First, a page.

To varying degrees, FTC team members who travel abroad experience culture shock. This condition is comprised of more pronounced reactions to the psychological disorientation most people experience when they move into a culture strikingly different from their own. Signs of culture shock are:
Culture shock is a cyclical phenomenon, with the volunteer experiencing at least two "low" periods during the course of his/her time abroad. This condition is also staged as follows:
We ask that prospective FTC team members consider their own culture first in order to combat the subsequent culture shock. Foreigners has described Westerners/Americans as outgoing and friendly, and sometimes these traits are perceived as rude and informal. Americans are also viewed as hardworking, lavish, wasteful, know-it-alls, hurried, and disrespectful. FTC volunteers must be aware of cultural differences where they travel, in order to work well in close contact with others where expectations and values are not the same.
Another approach to confronting culture shock is to learn as much about the destination country as possible. Some of the countries where FTC teams go have citizens who are isolated and oppressed. Most FTC team members react significantly to such settings. It is especially important to be well-informed about, for example, being under the authority of communist officials. Volunteers must be cautious about how they conduct and express themselves where such governments rule over their citizens much differently.
The bottom line is to remain realistic, with perhaps lower expectations. Be flexible and allow for tolerance. Laugh and keep an adventuresome spirit.
As is always true, FTC team members will encounter glitches and challenges, regardless of how well they are prepared. These members do make a difference in the lives of those in need, but perhaps on a measurably smaller scale in painfully slower ways.
Reference: Robert L. Kohls, Survival Kit for Overseas Living, pp. 65-66. Some Tips for Volunteering Overseas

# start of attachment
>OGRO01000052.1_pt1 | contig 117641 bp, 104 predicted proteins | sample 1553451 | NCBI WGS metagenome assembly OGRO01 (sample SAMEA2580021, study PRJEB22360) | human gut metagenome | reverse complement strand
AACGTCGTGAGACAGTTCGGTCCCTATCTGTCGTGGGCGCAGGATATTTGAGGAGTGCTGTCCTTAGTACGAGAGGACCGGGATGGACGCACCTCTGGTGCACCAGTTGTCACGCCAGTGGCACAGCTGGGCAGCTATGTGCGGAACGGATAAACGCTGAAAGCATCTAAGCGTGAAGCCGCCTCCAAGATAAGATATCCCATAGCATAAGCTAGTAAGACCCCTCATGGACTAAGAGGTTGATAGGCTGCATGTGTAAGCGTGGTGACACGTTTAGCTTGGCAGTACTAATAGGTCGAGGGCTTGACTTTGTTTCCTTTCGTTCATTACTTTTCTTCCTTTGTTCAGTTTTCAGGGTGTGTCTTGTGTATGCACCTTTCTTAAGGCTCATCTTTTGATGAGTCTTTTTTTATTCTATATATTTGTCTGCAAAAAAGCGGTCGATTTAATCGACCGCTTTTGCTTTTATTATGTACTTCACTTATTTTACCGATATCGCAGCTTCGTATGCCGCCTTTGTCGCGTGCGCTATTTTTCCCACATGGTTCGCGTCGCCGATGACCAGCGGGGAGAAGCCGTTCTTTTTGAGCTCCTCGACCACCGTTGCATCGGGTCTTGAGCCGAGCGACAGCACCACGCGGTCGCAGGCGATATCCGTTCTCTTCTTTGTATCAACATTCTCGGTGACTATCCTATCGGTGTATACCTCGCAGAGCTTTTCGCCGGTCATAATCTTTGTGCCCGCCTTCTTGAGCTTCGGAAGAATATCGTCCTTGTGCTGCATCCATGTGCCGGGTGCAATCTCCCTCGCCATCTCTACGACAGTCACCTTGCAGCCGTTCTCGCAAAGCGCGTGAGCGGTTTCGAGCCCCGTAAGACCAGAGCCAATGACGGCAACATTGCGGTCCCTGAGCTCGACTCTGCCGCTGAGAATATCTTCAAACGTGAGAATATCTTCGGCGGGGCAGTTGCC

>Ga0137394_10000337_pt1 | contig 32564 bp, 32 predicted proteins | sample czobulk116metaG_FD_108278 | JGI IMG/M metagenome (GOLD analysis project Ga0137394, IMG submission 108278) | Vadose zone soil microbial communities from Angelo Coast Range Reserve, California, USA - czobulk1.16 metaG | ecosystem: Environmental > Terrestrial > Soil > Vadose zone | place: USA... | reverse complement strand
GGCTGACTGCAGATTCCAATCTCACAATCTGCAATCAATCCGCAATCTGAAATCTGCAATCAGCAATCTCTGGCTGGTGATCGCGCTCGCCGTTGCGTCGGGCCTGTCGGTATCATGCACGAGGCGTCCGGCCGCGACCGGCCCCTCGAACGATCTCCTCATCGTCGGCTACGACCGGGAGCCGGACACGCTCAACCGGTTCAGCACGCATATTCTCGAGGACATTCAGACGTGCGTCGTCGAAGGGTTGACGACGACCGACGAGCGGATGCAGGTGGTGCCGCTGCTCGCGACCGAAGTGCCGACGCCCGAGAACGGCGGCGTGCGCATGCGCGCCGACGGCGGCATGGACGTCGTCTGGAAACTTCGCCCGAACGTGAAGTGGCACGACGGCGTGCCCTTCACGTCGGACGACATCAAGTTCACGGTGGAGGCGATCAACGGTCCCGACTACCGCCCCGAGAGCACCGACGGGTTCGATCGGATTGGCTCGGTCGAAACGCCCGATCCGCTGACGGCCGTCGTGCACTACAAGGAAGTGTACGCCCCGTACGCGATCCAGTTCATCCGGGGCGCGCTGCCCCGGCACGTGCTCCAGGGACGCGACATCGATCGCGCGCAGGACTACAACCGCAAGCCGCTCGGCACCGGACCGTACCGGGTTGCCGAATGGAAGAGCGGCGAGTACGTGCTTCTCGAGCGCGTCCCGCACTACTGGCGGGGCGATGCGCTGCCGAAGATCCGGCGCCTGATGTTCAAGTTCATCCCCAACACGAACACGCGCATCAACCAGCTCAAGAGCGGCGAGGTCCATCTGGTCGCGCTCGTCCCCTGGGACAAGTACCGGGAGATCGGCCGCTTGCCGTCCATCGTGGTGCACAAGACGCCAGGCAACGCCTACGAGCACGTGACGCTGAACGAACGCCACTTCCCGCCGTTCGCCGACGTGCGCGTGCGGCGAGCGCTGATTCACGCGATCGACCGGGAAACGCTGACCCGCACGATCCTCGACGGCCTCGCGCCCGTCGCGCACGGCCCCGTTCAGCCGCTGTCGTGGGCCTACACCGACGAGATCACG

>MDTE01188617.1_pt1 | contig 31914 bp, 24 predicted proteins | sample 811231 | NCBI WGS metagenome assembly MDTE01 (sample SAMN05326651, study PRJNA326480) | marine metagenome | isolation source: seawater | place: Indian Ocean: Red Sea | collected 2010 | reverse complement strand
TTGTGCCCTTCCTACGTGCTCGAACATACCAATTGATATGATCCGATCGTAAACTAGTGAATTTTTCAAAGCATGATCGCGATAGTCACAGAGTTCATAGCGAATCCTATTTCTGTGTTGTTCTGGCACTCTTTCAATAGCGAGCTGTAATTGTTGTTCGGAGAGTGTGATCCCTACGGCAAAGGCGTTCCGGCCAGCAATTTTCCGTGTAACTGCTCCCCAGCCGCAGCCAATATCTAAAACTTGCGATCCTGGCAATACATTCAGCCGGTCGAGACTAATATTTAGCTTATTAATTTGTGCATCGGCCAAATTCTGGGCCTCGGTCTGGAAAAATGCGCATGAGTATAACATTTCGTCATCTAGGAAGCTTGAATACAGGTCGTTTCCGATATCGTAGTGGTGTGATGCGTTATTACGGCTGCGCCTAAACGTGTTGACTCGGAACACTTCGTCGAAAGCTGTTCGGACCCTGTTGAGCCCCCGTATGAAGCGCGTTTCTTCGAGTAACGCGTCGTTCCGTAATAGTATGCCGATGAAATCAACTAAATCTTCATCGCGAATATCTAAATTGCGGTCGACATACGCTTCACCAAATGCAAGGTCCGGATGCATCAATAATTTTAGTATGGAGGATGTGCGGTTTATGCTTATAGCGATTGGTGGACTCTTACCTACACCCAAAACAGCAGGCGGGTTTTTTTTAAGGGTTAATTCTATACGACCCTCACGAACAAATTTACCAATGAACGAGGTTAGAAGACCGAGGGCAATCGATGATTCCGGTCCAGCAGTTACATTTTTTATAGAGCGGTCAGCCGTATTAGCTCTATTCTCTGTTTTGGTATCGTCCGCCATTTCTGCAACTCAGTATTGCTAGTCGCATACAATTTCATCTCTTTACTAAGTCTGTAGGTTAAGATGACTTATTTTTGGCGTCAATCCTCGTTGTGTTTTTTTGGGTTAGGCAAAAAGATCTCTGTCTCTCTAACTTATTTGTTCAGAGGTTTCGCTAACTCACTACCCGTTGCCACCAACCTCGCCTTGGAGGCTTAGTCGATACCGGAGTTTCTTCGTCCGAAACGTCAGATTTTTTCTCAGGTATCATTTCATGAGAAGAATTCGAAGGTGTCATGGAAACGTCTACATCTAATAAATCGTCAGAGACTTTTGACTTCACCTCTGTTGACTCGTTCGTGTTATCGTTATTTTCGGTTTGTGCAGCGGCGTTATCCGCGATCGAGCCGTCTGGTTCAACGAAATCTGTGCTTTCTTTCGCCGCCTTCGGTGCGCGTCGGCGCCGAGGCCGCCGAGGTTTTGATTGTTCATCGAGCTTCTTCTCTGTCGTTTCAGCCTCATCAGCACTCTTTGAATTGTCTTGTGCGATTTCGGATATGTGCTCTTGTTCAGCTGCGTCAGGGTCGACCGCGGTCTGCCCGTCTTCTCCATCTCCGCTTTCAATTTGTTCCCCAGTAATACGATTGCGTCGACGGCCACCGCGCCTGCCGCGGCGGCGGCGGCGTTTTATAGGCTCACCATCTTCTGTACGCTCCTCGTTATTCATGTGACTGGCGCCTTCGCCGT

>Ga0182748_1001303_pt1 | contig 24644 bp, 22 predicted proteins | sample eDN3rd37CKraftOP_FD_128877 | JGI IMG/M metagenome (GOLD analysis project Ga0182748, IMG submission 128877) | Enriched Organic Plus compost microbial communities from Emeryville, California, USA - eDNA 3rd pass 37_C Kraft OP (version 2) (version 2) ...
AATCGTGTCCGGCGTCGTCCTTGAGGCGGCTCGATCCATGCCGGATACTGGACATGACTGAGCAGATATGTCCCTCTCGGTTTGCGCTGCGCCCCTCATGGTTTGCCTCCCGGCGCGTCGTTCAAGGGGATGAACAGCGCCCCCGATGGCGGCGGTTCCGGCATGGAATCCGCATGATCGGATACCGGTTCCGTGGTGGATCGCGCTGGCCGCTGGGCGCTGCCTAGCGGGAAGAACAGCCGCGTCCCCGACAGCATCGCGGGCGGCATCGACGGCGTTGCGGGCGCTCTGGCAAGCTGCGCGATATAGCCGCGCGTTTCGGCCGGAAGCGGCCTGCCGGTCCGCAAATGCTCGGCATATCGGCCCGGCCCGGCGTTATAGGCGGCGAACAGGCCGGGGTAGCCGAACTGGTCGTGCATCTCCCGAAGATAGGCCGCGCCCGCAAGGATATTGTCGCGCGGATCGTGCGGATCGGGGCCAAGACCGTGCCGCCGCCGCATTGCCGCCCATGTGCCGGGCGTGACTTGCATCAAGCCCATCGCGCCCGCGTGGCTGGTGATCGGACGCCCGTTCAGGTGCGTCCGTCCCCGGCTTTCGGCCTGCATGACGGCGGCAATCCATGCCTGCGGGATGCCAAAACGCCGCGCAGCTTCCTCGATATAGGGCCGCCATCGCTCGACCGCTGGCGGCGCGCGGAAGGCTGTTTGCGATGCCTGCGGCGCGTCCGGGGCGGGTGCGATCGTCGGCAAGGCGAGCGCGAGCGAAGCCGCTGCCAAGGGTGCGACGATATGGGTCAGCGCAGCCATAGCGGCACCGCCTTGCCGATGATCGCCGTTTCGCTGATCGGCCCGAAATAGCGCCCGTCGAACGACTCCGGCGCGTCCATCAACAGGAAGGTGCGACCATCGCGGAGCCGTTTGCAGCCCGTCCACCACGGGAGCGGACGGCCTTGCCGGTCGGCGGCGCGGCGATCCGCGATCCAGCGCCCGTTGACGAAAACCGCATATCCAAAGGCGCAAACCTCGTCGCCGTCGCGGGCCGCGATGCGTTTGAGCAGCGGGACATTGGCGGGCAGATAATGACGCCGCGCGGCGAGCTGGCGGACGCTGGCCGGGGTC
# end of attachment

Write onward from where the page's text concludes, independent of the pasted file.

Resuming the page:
The concept of volunteering is one familiar to Americans. But in some countries, there is no word for "volunteer" in their native tongues. Be mindful, therefore, that some people may receive you with suspicion; perhaps there is an ulterior motive to what you are doing in their homeland.
At the same time, you may not understand the local host health professionals' ordering of events and priorities. Remember it is their prerogative if they opt to arrive late to the clinic or leave early to do other activities. Many of these health care providers must maintain private practices or hold other jobs, in addition to the roles they have at the clinics you visit. They may be every bit as concerned as you are in assisting those in need, but they may also have to do extra tasks to provide for themselves and their dependents.
Be prepared for health care settings that perhaps are not as clean as what you normally encounter. They will most likely be overcrowded as patients and loved ones spread out in whatever space is available. Other common conditions include a lack of reliable plumbing, water sources, and cleaning supplies. As circumstances allow, your example of good techniques for hygiene and minimizing contamination may become valued. You will have to choose methods, however, that preserve the hosts' and patients' sense of self-respect and avoid situations that cause undue embarrassment.
When you are faced with patients who are especially in dire need and have complex surgical and/or medical needs, please remember the "big picture". Consider such questions as:
Will recovery or care demands be too great for the local health care providers? Are the proper medications, equipment, supplies, technologies, etc. present and in the necessary amounts for whatever the cases demand? What about the special requests for treatment not part of FTC's mission or beyond the scope of the FTC team members? Do FTC teams do cosmetic surgery for the hosts' family members or communist party officials?
Each of these questions must be addressed as FTC volunteers try to strike a balance between functioning within the parameters of the mission and patient safety/promoting goodwill overall.
It is everyone's desire to improve the lives of the people with whom FTC teams come in contact. But FTC volunteers must be very careful not to raise hopes unfairly or state or imply promises that FTC cannot keep. Reassure the hosts of an ongoing commitment to helping through future FTC teams if that, in fact, is what FTC as an organization intends to do. The best rule of thumb, if in doubt, is to have the FTC team leader be the spokesperson and the team translator reliably convey such information.
It also is a precarious position to tell hosts the values of the items teams bring for use among or donation to the host providers. In some cultures, the native physicians expect that humanitarian organizations bring even more supplies than on previous trips. The hosts expend much personally to host FTC teams. Thus, some do not hesitate to ask for supplies and are offended if we do not meet their expectations. Some FTC teams have even had supplies not intended for donation impounded. Then some very delicate diplomacy ensues to get them back. This misunderstanding may not be well-received at all and dynamics may change.
Finally, approach your trip with a high level of curiosity and sensitivity. Use all your senses to appreciate this unique experience. Try to see yourself through the eyes of your hosts and the patients. Mutual respect will be the best path to learning, helping, and teaching.